September 16, 2019
 In 2024-Balancing Human Rights

Topic: 2024-Balancing Human Rights
Country: Oman
Delegate Name: Ishaan Muchumarri

On September 9th, 2011, the actions of 19 al-Qaeda members on 4 commercial flights saw the world shift from the peace brought on by the end of the Cold War to an entirely new global conflict. Nations across the globe pivoted towards a fight against terror, with trillions being spent on new preventive measures to ensure no attack could ever again threaten the world. Broad definitions of terrorism can lead to suppression of free speech, exemplified by laws like the USA Patriot Act. Counterterrorism actions, rooted in legitimate concerns, are urged by the UN Security Council, but their resolutions sometimes overshadow counterterrorism treaties, potentially impacting humanitarian groups. Across the globe, terrorism continues to persist, particularly in the Middle East with countries like Yemen and Afghanistan experiencing horrible humanitarian crises and a loss of basic rights as a result of continued attacks. As such, a global shift to better address terrorism is needed.

The Sultanate of Oman has historically implemented a strong policy of anti-terrorism. With its western neighbor experiencing some of the highest levels of terrorism seen in the world, fear of spillover in Oman has led the government to pursue strong anti-terrorism policies. Muscat has established drawn-out plans in the case of attacks against civilians and other soft targets but acknowledges that its counterterrorism capabilities require significant improvement. As such, Oman has looked to the United States as a role model in countering potential terrorism. The Omani military receives training and equipment from the United States to combat terrorism within the country and also equips the Sultan’s Special Forces and the Royal Oman Police (ROP) Special Task Force with strategies to combat threats that may arise. In regards to preventing threats from arising within its borders, Oman observed the disastrous results of allowing extremism to fester in its neighbor and has taken measures to ensure that any threat within its border is silenced and put to trial. Concerning terrorism on the global front, Oman has collaborated with many nations to sanction individuals and organizations that have been tied to terrorism and supports the sharing of intelligence to counter terror.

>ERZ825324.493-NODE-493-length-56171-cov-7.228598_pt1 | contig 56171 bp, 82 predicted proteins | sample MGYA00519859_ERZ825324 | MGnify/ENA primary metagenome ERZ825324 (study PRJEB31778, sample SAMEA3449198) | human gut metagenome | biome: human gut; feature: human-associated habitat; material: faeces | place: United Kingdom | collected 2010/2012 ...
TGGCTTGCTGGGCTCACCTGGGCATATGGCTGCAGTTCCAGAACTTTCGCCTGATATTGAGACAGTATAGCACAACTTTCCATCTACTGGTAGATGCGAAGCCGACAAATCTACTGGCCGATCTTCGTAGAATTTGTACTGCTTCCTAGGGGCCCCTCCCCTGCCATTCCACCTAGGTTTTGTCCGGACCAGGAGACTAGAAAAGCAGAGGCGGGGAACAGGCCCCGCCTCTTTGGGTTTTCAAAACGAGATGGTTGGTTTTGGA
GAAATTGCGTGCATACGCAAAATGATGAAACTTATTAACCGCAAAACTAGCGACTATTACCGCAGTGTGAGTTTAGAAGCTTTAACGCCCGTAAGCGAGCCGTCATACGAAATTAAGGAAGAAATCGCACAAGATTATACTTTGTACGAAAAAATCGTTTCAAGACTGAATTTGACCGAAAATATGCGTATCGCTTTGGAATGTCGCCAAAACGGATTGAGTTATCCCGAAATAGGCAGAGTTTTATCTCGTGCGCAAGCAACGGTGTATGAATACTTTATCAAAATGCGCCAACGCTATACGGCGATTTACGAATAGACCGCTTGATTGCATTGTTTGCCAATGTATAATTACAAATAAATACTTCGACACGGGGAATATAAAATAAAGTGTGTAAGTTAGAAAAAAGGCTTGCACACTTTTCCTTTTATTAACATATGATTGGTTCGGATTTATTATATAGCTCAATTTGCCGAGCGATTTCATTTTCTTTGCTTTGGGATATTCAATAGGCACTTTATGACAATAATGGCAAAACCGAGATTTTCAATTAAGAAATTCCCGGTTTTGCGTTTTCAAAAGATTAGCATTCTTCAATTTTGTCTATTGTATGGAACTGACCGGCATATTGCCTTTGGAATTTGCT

As it stands now, Muscat seeks an expansion of global counterterrorism efforts. The protection of human rights is of the utmost importance to the continuation of the human population, and ensuring that those are not threatened by foreign parties is the best way to ensure the protection of the global populace. The Sultanate emphasizes the need to incorporate emerging technologies, such as artificial intelligence and data analytics, in assessing the impact of counterterrorism actions. Oman recommends the establishment of an international counterterrorism intelligence agency for a more accurate and adaptable assessment of counterterrorism risks across the world, as well as to increase the ability for anti-terrorism measures to be conducted rather than rely on a single nation or a small coalition of nations to conduct them independently. The Security Council should be considered one of the primary agencies for countering global terrorist groups, and the globe should be able to provide unified intelligence to this council.

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